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Study hard and get good grades so you can get into college. In college study hard, get good grades, and gain experiences to get a good job. Work 8 hours a day, 5 days a week so you can purchase a home, a car, and save for retirement. Get married have a few kids, get them started on the same process and then retire at 65 to pursue your hobbies. I think this pretty much sums up the “American dream” (and it’s not really much different here in Japan). This “dream” gets put into our heads at a very young age. Before we can really decide what we really want. Maybe it’s time we think about it again.

For a long time I followed this dream. It’s what everyone told me I was supposed to do. A few years after college, I found my self in exactly that position. I had moved to Tokyo, was working towards my career and was even in the process of purchasing a house. The deeper I got into “the dream” the less happy I felt. Eventually I came to the conclusion that it wasn’t the path I wanted to follow. I was there because it what everyone else did.

My grandfather was able to purchase a house (actually a few) on a normal blue collar salary. Times have changed. Even with house prices falling it will still take many more years, even on higher salaries to pay off a today’s loans. Not only that, but I have realised that I don’t actually need to own a house at this stage in my life. While a lot of peope gain security from living in one spot, I feel just as secure knowing that I can move (and work) anywhere.

As many of you know, I quit my job, packed up my life in Tokyo, and moved to a tropical island south of Okinawa. The move was more to me than just quitting my job. It was a symbol of me breaking away from the social expectations. I no longer work 8 hours, work in an office, or wake up early in the morning. At this point I make less money than I did, but my life is actually much more enjoyable. I spend the majority of my time doing things I want to do.

So how do you break free?

Social pressure work the same way on people that a bully keeps others in line, fear. It’s fear that keeps us in line and working towards goals that most of us didn’t even choose for ourselves. The fear an come in many different forms. It is the the fear of being left behind, of raising your children in a bad neighborhood, being poor, being homeless, disappointing our families or friends, and many other reasons. For me, my biggest fear was being poor. As a child I grew up very poor. Living in a travel trailer and having to move from place to place.The more we fear these things then the more they will have control over us.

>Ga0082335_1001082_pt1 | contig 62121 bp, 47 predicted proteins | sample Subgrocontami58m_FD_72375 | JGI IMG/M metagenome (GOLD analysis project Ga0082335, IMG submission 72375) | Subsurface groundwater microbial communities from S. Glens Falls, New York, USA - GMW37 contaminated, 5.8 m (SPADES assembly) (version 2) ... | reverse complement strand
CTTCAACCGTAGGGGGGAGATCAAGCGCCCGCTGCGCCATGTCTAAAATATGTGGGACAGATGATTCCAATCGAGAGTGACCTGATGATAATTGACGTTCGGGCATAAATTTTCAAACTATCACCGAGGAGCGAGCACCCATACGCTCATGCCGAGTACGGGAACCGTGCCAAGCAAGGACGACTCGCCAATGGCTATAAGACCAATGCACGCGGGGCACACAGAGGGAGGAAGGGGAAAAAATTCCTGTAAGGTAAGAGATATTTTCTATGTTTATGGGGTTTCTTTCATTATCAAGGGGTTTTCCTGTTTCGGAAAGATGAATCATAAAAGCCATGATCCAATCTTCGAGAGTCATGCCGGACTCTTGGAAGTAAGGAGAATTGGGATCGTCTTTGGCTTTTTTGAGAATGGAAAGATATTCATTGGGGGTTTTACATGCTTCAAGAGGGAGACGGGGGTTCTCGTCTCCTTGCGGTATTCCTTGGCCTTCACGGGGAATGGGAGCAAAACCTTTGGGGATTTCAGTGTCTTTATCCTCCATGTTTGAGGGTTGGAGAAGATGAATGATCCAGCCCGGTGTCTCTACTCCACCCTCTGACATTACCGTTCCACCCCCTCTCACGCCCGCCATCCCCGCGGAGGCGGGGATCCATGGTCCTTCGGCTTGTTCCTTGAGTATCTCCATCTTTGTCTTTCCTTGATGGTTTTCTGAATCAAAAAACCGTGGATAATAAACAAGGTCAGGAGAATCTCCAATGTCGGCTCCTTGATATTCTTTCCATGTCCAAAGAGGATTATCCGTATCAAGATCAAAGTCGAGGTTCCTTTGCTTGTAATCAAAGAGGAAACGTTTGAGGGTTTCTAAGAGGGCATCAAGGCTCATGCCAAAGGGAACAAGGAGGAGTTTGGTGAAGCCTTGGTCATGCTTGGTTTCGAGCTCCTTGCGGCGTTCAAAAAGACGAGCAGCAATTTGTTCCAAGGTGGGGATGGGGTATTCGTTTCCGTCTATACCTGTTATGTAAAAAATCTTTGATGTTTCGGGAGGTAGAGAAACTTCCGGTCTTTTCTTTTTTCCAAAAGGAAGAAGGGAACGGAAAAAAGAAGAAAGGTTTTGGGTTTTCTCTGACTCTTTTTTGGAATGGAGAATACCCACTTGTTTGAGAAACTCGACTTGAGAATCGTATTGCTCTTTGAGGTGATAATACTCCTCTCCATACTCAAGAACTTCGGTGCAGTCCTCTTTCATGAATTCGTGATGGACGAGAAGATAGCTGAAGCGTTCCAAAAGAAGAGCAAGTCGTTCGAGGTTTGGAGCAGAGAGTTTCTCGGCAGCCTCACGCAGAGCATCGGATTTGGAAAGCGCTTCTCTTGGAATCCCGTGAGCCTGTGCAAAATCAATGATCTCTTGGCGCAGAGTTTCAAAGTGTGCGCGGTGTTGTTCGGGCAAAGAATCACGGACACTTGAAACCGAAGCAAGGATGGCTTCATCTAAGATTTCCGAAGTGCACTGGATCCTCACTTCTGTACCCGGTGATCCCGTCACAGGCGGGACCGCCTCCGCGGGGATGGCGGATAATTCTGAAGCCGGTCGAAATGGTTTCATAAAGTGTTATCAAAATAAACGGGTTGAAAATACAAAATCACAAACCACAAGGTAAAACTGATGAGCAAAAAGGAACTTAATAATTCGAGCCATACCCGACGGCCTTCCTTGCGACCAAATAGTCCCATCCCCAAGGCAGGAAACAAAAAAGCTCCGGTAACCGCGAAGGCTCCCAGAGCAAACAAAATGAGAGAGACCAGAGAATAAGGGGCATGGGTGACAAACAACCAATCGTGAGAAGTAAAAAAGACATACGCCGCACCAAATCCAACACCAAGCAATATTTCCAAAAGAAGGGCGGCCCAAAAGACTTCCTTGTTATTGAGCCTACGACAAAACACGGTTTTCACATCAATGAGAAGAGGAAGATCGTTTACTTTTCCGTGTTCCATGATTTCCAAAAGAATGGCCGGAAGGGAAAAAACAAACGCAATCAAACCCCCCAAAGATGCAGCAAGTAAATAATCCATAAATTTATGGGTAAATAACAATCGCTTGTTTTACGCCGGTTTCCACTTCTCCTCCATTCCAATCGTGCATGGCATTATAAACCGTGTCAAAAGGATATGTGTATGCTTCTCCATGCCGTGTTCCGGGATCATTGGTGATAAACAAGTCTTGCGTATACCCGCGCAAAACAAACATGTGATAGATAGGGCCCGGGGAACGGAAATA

Remove the Fears

The first step is to get over these fears. Usually the quickest way to do this is to put yourself directly in the situation you fear. Are you afraid of losing of being poor. Spend a week using no money, watching no TV, no computer, and not even electricity. If your afraid of failing, try something extremely difficult you’ve never done before. In either case you will find out it isn’t nearly as bad as you thought.There is a great deal of freedom once you realize fearing the unknown is actualy worse than the actual situation itself.

Break the rules

The second step is to break the rules. Now I don’t mean to go out and break the law. That would be bad. However, there are a number of social expectations that we follow because we are afraid to be singled out and embarrassed. We are taught “rules” as children that are reinforced because we are afraid to seem out of line. Start questioning why you do things (or dont do things) a certain way. Is it because it makes sense or is it because everyone else does it that way. In the book 4 Hour Work Week, Timothy Ferris goes through this with actual exercises to take. For instance, laying down in the middle of a store or saying no for a set period of time when someone asks you to do something. of course, don’t do things that cause incovenenience to other people. Shocking them by doing something unexpectedly or unordinary however, is perfectly acceptable.